JEFFERSON CITY, Mo. -- The Missouri Department of Conservation (MDC) reports that two new cases of chronic wasting disease (CWD) have recently been found in north-central Missouri. One was found in an adult buck harvested by a hunter in Macon County and the other in an adult doe harvested by a hunter in Adair County. These two new cases bring the total of Missouri free-ranging deer that have tested positive for CWD to 13. The total cases of CWD in Missouri captive and free-ranging deer now stands at 24.
CWD was first discovered in Missouri in 2010 at a private hunting preserve in Linn County. All cases of CWD in Missouri have been limited to Macon, Linn, and Adair counties, which are part of MDC's six-county CWD Containment Zone. Additional counties included in the zone are Chariton, Randolph, and Sullivan.
As done in the past three years, MDC worked with hunters, landowners, taxidermists, and meat processors to collect tissue samples from adult deer harvested in north-central Missouri during the fall archery and firearms deer seasons. The Department also collected tissue samples from deer harvested in other areas of the state. MDC has collected more than 1,800 tissue samples this season so far and more than 43,000 tissue samples since the Department began testing for the disease in 2001.
MDC staff will work with select landowners in the CWD Containment Zone over the next several months to harvest additional deer for disease testing and will report a summary of all testing efforts and results once completed.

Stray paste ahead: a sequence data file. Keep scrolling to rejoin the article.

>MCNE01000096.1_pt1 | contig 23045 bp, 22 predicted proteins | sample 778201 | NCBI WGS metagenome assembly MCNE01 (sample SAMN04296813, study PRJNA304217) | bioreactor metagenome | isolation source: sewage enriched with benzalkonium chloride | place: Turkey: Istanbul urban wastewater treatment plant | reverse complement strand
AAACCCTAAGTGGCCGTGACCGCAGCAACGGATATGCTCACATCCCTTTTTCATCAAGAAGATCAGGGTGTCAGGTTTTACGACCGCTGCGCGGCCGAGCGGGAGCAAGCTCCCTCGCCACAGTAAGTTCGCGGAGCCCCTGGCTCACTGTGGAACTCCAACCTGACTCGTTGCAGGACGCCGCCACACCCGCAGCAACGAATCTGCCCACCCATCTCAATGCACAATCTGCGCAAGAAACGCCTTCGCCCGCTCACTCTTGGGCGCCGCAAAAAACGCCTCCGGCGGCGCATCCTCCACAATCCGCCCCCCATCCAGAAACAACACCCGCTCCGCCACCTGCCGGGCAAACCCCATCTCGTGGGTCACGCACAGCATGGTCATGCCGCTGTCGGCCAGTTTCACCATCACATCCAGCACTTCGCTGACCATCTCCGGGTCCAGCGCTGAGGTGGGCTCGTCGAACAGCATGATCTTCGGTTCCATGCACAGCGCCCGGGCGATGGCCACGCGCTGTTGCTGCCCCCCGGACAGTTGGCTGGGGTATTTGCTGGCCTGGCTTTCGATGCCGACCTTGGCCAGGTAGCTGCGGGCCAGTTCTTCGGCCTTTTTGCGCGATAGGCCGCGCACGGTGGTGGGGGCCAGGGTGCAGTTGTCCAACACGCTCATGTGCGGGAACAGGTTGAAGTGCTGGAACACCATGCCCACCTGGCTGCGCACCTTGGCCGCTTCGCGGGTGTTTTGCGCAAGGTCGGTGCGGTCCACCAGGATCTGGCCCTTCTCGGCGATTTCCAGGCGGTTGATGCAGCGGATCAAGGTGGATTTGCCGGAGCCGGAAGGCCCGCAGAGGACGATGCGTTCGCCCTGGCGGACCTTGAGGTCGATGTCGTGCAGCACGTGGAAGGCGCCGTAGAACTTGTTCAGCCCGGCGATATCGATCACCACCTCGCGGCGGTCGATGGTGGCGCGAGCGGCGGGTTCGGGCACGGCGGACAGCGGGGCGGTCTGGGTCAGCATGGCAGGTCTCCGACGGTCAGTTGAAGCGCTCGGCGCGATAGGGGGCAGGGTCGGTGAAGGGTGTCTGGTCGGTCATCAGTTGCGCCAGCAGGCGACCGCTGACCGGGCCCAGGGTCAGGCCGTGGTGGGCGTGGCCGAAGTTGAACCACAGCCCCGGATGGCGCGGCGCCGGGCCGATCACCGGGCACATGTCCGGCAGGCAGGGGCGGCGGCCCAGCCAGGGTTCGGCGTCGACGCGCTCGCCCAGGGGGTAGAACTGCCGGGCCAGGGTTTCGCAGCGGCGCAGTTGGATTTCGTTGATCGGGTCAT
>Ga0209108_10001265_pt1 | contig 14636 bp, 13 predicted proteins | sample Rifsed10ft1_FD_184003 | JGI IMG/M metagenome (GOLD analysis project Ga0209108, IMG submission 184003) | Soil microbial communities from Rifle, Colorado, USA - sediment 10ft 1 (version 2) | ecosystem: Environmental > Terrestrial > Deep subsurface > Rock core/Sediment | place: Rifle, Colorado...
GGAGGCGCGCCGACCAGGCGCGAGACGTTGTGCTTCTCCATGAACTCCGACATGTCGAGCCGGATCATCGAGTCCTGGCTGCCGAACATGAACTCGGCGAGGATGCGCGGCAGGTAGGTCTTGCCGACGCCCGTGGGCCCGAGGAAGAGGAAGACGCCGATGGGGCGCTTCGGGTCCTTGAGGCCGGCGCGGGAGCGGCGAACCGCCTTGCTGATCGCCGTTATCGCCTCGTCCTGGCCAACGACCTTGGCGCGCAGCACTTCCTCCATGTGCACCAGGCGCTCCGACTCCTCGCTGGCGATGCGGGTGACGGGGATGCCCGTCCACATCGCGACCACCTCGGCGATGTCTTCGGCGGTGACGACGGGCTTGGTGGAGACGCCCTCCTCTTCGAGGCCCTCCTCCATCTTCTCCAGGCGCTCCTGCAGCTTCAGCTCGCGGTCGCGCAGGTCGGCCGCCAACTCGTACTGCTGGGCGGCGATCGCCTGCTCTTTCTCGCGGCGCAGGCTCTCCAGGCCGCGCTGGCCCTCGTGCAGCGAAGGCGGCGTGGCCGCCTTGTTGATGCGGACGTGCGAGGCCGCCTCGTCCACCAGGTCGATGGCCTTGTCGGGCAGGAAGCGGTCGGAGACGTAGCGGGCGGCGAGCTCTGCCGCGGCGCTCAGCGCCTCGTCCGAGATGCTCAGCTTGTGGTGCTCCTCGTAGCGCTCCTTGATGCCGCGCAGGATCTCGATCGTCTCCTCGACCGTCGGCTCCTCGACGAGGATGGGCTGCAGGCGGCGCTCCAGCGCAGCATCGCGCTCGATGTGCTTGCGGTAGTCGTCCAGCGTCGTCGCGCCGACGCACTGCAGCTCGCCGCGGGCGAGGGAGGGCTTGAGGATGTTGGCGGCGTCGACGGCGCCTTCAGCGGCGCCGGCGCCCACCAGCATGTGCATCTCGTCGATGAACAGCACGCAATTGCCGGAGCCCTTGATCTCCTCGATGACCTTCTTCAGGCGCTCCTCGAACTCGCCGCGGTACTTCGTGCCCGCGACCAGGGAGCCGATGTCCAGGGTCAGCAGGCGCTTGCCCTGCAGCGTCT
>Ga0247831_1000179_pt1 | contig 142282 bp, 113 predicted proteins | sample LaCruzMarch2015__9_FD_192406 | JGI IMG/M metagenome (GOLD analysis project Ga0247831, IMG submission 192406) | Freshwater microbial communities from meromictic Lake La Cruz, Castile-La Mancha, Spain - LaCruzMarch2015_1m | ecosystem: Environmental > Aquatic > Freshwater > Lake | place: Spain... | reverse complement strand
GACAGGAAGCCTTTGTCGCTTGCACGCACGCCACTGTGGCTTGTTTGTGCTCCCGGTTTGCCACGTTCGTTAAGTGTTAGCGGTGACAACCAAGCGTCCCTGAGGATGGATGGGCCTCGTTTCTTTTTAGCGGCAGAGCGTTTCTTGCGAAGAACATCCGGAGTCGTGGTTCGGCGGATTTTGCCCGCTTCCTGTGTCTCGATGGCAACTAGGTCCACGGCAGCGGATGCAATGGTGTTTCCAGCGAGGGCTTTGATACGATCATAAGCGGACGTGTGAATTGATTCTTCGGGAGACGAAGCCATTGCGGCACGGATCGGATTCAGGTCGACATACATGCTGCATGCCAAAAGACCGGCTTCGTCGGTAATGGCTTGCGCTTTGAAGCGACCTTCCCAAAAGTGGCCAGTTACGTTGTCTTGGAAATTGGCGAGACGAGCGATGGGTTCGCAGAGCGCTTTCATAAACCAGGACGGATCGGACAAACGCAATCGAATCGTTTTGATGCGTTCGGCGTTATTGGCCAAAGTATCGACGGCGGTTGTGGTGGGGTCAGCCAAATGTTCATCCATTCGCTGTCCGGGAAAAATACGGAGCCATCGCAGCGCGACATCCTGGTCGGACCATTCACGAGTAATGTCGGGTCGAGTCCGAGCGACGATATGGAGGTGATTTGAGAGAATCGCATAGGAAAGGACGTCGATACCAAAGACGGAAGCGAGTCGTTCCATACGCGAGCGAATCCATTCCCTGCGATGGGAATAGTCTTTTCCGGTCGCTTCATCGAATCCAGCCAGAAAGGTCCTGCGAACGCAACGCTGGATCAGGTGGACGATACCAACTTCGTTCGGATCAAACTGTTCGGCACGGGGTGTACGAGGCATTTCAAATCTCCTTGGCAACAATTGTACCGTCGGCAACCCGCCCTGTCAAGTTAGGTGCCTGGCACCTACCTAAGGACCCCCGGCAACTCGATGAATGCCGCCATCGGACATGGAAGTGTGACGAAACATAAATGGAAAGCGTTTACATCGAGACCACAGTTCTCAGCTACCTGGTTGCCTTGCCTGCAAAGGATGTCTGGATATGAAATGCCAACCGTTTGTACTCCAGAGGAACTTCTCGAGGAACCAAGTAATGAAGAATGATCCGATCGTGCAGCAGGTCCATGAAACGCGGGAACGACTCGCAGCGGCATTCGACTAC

Chronic Wasting Disease infects only deer and other members of the deer family by causing degeneration of the brain. The disease has no vaccine or cure and is 100-percent fatal. There is no evidence that the disease can affect humans.
Missouri offers some of the best deer hunting in the country, and deer hunting is an important part of many Missourians' lives and family traditions. Infectious diseases such as CWD could reduce hunting and wildlife-watching opportunities for Missouri's nearly 520,000 deer hunters and almost two million wildlife watchers. Deer hunting is also an important economic driver in Missouri and gives a $1 billion annual boost to state and local economies.
Lower deer numbers from infectious diseases such as CWD could hurt 12,000 Missouri jobs and many businesses that rely on deer hunting as a significant source of revenue, such as meat processors, taxidermists, hotels, restaurants, sporting goods stores, and others. CWD also threatens the investments of thousands of private landowners who manage their land for deer and deer hunting, and who rely on deer and deer hunting to maintain property values.